Corporate transparency (was: MS remedy, usenet for all time)

Russell Turpin deafbox@hotmail.com
Fri, 14 Dec 2001 03:22:38 +0000


Jeff Bone writes:
>I think this perspective misses the value of some kinds of corporate 
>information.  "Competition based on different
>beliefs about which strategy best supplies future needs" for instance:  
>eliminating all corporate secrecy would take this from the realm of belief 
>into the realm of forecasting;  simple tracking of performance in a given
>market would enable you to pick which forecasters to trust, then simply 
>access their market sizing, product strategies, sales strategies, etc. and 
>use them to compete *before* they had gained any advantage from them. I.e., 
>it totally levels the playing field, pushing competition to happen only on 
>a cost basis and eliminating the incentives for competing effectively. ..

That sound uncannily like a description of what the Internet
was supposed to do to business. And we all thought that it
was a good idea because of that.

>Relationship competition is largely eliminated, as all goods are the same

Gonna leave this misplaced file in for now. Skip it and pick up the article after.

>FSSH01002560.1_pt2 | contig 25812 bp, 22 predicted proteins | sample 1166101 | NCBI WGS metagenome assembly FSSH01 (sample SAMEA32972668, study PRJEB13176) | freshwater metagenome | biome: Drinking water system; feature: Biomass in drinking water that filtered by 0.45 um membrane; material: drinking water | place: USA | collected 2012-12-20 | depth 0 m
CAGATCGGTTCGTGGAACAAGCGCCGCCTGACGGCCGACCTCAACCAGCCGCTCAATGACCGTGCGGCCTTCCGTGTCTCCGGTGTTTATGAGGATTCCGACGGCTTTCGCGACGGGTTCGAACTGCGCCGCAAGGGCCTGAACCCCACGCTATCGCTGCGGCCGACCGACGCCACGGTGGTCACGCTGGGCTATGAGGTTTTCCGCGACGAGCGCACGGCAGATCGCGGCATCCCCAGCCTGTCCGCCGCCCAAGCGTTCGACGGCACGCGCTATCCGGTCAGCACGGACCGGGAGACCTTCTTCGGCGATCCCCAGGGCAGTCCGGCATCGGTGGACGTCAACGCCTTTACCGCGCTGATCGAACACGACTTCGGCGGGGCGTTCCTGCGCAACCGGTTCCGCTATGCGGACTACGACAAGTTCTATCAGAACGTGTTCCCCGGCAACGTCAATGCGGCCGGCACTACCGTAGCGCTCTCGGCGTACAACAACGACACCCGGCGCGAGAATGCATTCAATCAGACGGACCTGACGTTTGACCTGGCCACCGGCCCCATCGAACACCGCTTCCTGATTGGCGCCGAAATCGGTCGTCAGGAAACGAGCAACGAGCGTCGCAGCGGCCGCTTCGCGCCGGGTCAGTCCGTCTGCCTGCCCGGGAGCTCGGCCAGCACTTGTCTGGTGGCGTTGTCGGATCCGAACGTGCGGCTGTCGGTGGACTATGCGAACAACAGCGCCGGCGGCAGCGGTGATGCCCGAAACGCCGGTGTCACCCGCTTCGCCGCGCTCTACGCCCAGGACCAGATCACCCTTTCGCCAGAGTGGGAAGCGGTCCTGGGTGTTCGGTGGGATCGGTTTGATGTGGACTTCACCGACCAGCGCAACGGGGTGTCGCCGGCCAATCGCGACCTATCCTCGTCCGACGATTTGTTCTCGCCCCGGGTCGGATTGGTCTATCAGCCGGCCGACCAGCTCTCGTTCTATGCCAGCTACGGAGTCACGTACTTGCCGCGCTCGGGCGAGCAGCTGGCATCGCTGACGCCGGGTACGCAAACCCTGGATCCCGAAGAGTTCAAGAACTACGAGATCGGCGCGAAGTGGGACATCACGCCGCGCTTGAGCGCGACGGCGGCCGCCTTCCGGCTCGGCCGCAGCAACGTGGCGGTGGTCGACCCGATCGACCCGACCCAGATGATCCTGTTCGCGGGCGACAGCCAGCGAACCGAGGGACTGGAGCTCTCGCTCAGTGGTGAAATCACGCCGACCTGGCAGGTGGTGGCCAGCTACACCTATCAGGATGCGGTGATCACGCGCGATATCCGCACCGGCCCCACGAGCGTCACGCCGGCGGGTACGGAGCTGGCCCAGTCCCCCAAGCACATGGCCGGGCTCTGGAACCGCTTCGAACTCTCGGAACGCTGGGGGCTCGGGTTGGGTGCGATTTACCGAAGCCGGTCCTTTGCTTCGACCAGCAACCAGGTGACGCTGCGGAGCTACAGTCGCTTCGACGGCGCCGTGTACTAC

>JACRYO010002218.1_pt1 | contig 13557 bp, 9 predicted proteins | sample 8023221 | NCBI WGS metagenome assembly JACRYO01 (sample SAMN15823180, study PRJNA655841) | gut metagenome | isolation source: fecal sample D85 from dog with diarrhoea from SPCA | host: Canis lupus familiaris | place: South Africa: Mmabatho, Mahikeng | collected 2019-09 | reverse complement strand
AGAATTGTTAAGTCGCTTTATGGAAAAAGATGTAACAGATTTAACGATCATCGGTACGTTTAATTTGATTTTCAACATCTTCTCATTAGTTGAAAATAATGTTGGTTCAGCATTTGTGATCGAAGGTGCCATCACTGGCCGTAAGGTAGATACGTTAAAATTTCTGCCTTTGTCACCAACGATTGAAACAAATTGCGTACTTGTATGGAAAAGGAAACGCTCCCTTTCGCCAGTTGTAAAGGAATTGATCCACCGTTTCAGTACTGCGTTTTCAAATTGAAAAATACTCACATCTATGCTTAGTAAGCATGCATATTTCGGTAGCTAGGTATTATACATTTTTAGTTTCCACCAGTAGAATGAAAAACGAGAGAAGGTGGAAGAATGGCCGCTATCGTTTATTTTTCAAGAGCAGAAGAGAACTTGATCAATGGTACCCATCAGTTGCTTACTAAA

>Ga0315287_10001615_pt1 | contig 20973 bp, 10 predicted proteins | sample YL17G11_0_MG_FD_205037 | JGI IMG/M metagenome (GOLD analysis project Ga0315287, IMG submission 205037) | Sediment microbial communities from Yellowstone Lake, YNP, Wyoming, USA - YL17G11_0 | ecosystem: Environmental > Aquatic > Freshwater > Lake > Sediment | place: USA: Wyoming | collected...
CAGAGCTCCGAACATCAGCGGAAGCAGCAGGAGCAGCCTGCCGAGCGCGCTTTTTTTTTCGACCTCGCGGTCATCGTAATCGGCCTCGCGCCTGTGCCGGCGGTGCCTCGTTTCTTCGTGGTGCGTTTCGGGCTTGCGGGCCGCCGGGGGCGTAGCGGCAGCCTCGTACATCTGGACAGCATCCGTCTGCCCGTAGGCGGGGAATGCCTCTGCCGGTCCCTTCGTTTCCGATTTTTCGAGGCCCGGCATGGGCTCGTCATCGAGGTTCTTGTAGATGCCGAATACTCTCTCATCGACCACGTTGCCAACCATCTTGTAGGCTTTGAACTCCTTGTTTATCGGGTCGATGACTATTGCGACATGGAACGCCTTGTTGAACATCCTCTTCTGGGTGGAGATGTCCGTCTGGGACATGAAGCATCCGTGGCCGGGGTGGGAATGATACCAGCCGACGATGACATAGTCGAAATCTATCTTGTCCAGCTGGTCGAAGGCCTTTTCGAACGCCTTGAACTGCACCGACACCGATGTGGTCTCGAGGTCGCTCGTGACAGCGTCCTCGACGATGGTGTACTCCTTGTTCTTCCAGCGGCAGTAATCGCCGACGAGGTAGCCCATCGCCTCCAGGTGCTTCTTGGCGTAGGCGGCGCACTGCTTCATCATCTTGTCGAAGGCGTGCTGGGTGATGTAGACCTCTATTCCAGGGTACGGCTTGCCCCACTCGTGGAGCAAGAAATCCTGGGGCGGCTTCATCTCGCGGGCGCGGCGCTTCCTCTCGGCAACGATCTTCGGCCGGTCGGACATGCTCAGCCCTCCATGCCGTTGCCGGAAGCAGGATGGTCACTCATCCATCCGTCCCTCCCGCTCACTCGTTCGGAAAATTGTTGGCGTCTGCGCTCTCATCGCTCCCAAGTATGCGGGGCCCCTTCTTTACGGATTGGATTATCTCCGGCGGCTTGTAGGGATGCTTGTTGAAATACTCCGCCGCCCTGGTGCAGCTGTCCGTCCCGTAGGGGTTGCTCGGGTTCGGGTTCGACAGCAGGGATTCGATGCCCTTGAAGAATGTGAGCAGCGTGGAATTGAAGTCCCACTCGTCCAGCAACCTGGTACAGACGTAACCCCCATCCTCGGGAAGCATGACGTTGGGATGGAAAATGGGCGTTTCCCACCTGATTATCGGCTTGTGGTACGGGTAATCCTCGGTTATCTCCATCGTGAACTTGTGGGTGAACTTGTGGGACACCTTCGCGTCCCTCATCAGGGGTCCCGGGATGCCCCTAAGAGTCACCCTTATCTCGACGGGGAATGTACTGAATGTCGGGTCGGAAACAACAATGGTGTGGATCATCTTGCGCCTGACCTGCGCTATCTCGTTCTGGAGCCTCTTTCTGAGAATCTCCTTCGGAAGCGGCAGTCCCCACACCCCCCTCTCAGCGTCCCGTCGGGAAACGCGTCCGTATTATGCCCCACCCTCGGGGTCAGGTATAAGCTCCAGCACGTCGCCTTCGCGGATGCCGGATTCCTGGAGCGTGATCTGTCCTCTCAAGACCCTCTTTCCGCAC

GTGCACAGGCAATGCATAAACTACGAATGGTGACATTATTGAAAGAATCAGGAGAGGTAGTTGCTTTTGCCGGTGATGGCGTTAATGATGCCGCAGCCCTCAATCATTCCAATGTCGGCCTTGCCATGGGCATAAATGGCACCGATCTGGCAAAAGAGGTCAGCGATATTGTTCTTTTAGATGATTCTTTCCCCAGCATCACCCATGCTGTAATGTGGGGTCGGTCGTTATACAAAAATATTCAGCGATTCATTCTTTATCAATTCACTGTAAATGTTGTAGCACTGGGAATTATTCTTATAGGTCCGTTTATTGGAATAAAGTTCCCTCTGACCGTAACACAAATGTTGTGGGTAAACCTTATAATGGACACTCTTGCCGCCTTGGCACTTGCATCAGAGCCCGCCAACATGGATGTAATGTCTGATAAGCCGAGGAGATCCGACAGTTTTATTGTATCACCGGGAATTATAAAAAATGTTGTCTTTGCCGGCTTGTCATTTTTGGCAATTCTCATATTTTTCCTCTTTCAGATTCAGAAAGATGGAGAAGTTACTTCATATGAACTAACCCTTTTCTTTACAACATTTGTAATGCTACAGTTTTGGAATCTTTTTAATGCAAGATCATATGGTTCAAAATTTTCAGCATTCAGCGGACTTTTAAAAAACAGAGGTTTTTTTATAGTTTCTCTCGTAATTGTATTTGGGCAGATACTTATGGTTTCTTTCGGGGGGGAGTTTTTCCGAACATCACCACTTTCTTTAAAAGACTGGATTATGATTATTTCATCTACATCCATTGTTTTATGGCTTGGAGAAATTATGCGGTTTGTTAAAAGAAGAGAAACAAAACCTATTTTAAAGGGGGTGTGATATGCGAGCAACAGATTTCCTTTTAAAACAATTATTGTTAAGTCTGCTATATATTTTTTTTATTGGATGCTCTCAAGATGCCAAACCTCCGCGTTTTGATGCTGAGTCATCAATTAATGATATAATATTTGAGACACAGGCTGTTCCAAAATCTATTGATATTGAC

>and the only difference is price. ..

I suspect there are other ways to create relationship
stickiness.

>Execution competition still happens, but then you simply get a totally 
>amped-up corporate culture where the goal is to deliver before the other 
>guy...  Not that we don't
>already have that to some degree, but the pressure is magnified 
>TREMENDOUSLY if everybody knows exactly what and how you're about to so 
>something before you've even had a chance to do it.

Of course, that means the corporate culture has to have
enhanced competition review and decision making.
Interestingly, many companies today don't take advantage
of all the information available about their competitors,
so there may be other factors here, also.

>On the whole, I'm particularly conflicted about all of this. ..

I have not totally sold myself.

>Perhaps it should be reserved for companies of a certain
>size / status --

Or maybe that is a way to phase it in.

>say those with a greater market share than x% in some market (who defines 
>markets, and on what basis, and who
>provides authoritative share numbers?) --- or perhaps
>it's a public company thing.  I'd guess that eliminating
>corporate secrets would take away every last incentive
>for many early-stage businesses;  there's already a big
>enough problem with, say, Microsoft stealing good ideas
>from smaller players ..

There is an interesting interaction between this idea and
IP. Large companies are certainly more able to leverage
IP rights, while startups spend an inordinate amount of
resources developing those same rights, so that when the
gorilla comes calling, they have something to trade.

Russell


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